“It was OK,” Oliver said of his play. “Definitely can get better. We can’t beat anyone else that we have on the schedule playing like we did (Saturday).”
Johnson had assured that both Marshall and Oliver would play after Oliver’s 215-yard rushing performance against the Hokies. Johnson said he told the coaching staff in a pregame meeting Saturday morning that he would swap quarterbacks if the offense didn’t score on a drive. That proved the case for Marshall – the first drive quickly ended after a fumble that was returned for a touchdown, the second with a touchdown and the third with a punt – but not Oliver, who never came out of the game after coming in for Marshall.
“This game, I felt like that with what we were doing, (Oliver) gave us the best chance,” Johnson said. “The next game might be the other guy. TaQuon went in and led us on a touchdown drive to start with. He didn’t really do anything wrong. It was a gut thing, a feel thing. Probably the rest of the way, that’s kind of what it’ll be.”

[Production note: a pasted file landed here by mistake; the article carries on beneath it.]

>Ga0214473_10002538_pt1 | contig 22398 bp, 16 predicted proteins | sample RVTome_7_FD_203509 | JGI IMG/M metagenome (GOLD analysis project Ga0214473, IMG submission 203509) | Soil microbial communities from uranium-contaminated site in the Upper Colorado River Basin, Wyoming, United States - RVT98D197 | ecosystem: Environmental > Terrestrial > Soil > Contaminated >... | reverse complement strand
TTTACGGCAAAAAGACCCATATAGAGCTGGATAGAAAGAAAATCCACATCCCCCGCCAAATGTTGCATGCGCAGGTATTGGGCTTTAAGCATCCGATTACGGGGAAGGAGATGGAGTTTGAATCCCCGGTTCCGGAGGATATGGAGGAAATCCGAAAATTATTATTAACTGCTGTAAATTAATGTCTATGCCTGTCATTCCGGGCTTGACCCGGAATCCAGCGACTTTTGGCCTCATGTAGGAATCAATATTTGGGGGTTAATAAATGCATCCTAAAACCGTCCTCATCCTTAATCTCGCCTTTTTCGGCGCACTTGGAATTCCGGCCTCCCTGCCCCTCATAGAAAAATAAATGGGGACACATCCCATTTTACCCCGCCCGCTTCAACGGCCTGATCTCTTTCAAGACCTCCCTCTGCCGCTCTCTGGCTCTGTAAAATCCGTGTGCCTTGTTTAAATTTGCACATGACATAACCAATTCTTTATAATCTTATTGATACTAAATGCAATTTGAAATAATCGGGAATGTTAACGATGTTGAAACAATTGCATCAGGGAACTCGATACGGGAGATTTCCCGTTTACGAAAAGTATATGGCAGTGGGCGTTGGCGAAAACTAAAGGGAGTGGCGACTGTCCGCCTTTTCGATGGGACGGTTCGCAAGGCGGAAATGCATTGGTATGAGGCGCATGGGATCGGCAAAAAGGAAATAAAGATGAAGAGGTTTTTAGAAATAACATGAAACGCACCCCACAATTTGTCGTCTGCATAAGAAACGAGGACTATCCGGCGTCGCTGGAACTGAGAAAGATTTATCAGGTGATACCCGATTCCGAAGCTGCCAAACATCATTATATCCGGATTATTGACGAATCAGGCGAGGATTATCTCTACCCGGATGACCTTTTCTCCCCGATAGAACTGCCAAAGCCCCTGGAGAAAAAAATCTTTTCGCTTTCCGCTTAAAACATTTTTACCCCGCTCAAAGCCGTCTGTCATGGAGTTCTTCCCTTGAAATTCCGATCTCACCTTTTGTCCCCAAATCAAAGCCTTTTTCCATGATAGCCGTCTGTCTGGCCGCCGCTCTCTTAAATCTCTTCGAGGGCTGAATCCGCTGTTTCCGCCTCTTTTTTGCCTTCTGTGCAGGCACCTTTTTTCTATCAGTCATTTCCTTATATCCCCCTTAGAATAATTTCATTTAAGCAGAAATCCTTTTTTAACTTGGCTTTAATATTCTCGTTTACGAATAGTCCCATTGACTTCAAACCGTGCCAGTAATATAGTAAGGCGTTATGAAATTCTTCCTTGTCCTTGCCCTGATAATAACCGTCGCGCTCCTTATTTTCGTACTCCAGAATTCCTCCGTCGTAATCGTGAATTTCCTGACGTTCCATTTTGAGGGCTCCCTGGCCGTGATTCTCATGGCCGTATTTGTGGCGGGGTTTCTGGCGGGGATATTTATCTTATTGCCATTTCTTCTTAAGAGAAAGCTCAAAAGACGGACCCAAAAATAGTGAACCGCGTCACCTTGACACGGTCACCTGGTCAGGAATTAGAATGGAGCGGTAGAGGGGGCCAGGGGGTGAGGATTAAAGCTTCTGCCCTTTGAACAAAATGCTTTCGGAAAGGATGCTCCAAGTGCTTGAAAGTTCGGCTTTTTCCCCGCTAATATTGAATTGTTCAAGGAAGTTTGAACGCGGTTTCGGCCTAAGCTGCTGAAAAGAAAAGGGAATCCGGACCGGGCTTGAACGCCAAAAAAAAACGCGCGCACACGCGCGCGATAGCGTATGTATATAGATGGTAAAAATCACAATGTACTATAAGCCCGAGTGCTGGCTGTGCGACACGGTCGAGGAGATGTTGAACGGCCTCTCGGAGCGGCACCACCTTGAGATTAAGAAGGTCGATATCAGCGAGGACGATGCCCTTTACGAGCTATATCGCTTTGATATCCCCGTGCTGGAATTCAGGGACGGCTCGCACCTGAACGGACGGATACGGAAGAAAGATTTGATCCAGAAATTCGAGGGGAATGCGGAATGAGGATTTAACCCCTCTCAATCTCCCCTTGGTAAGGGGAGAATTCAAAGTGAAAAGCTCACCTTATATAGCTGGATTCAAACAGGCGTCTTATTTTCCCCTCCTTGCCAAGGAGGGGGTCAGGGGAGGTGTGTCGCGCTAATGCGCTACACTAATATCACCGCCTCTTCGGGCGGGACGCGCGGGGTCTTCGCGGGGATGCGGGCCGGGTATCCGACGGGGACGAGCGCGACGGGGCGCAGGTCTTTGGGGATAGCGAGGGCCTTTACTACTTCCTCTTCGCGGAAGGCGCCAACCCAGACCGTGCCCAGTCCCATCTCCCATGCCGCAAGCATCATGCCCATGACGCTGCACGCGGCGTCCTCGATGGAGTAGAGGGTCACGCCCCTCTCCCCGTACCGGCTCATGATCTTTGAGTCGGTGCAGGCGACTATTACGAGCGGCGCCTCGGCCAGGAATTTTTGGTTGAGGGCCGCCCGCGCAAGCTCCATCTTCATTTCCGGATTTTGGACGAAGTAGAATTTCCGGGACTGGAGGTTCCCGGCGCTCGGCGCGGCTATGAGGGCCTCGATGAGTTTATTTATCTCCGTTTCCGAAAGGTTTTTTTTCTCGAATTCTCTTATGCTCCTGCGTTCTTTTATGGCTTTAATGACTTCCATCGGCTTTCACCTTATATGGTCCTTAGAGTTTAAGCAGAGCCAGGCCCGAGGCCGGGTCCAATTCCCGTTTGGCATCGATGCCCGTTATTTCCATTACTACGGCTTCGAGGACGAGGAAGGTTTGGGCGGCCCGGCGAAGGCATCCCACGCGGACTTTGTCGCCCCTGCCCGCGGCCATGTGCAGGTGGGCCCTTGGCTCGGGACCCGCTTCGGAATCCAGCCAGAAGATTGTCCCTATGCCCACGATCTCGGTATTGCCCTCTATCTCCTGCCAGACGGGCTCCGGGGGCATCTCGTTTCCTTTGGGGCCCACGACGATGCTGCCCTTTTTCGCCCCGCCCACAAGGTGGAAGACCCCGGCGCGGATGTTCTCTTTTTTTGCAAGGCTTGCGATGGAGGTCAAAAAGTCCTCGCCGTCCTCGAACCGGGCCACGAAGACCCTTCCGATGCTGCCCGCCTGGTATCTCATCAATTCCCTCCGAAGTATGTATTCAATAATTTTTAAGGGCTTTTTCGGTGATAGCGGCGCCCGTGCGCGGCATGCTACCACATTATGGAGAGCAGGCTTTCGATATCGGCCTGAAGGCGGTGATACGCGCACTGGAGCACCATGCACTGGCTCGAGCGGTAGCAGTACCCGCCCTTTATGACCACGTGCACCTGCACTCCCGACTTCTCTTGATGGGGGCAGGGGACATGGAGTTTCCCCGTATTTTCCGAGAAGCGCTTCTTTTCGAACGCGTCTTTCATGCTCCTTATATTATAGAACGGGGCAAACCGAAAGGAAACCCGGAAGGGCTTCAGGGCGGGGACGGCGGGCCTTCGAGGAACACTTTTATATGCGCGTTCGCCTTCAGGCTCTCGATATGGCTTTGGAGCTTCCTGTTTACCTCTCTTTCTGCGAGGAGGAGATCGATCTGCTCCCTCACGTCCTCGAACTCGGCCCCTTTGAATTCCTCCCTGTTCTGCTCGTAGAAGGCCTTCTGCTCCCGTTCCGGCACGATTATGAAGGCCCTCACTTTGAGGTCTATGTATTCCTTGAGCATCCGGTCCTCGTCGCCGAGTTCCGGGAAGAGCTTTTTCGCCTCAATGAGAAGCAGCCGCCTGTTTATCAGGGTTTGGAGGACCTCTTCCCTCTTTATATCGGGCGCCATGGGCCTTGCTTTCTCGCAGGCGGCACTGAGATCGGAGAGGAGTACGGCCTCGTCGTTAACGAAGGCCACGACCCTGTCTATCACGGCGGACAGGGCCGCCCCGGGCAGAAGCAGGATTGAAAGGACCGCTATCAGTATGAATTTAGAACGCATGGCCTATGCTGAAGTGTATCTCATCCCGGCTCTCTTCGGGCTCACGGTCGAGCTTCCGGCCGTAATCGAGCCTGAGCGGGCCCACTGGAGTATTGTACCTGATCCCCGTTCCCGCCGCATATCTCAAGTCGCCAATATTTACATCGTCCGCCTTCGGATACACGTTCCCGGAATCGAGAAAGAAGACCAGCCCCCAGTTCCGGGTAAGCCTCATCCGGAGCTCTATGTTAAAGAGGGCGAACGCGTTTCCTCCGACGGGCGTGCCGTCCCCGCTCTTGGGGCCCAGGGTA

Oliver’s load was lighter (28 carries compared with 40 against Virginia Tech) and he distributed the ball more to the A-backs, though plenty of that had to do with how the Tar Heels defended the Jackets. In the second quarter, he also caught North Carolina fully sucked into what looked like a run to the perimeter before he backed up and found Searcy wide open for an 86-yard touchdown pass, the Jackets’ longest pass play since 2009.
Oliver’s expanded role did not faze him.
“I feel like it’s pretty evident I can get in and play, but at the same time, we’re at a point in the season where I don’t want to get too much of ‘I should be the starter,’” he said. “As of right now, I just want to win, honestly.”
More from Chapel Hill:
30 photos from the game
Paul Johnson’s unvarnished assessment of the game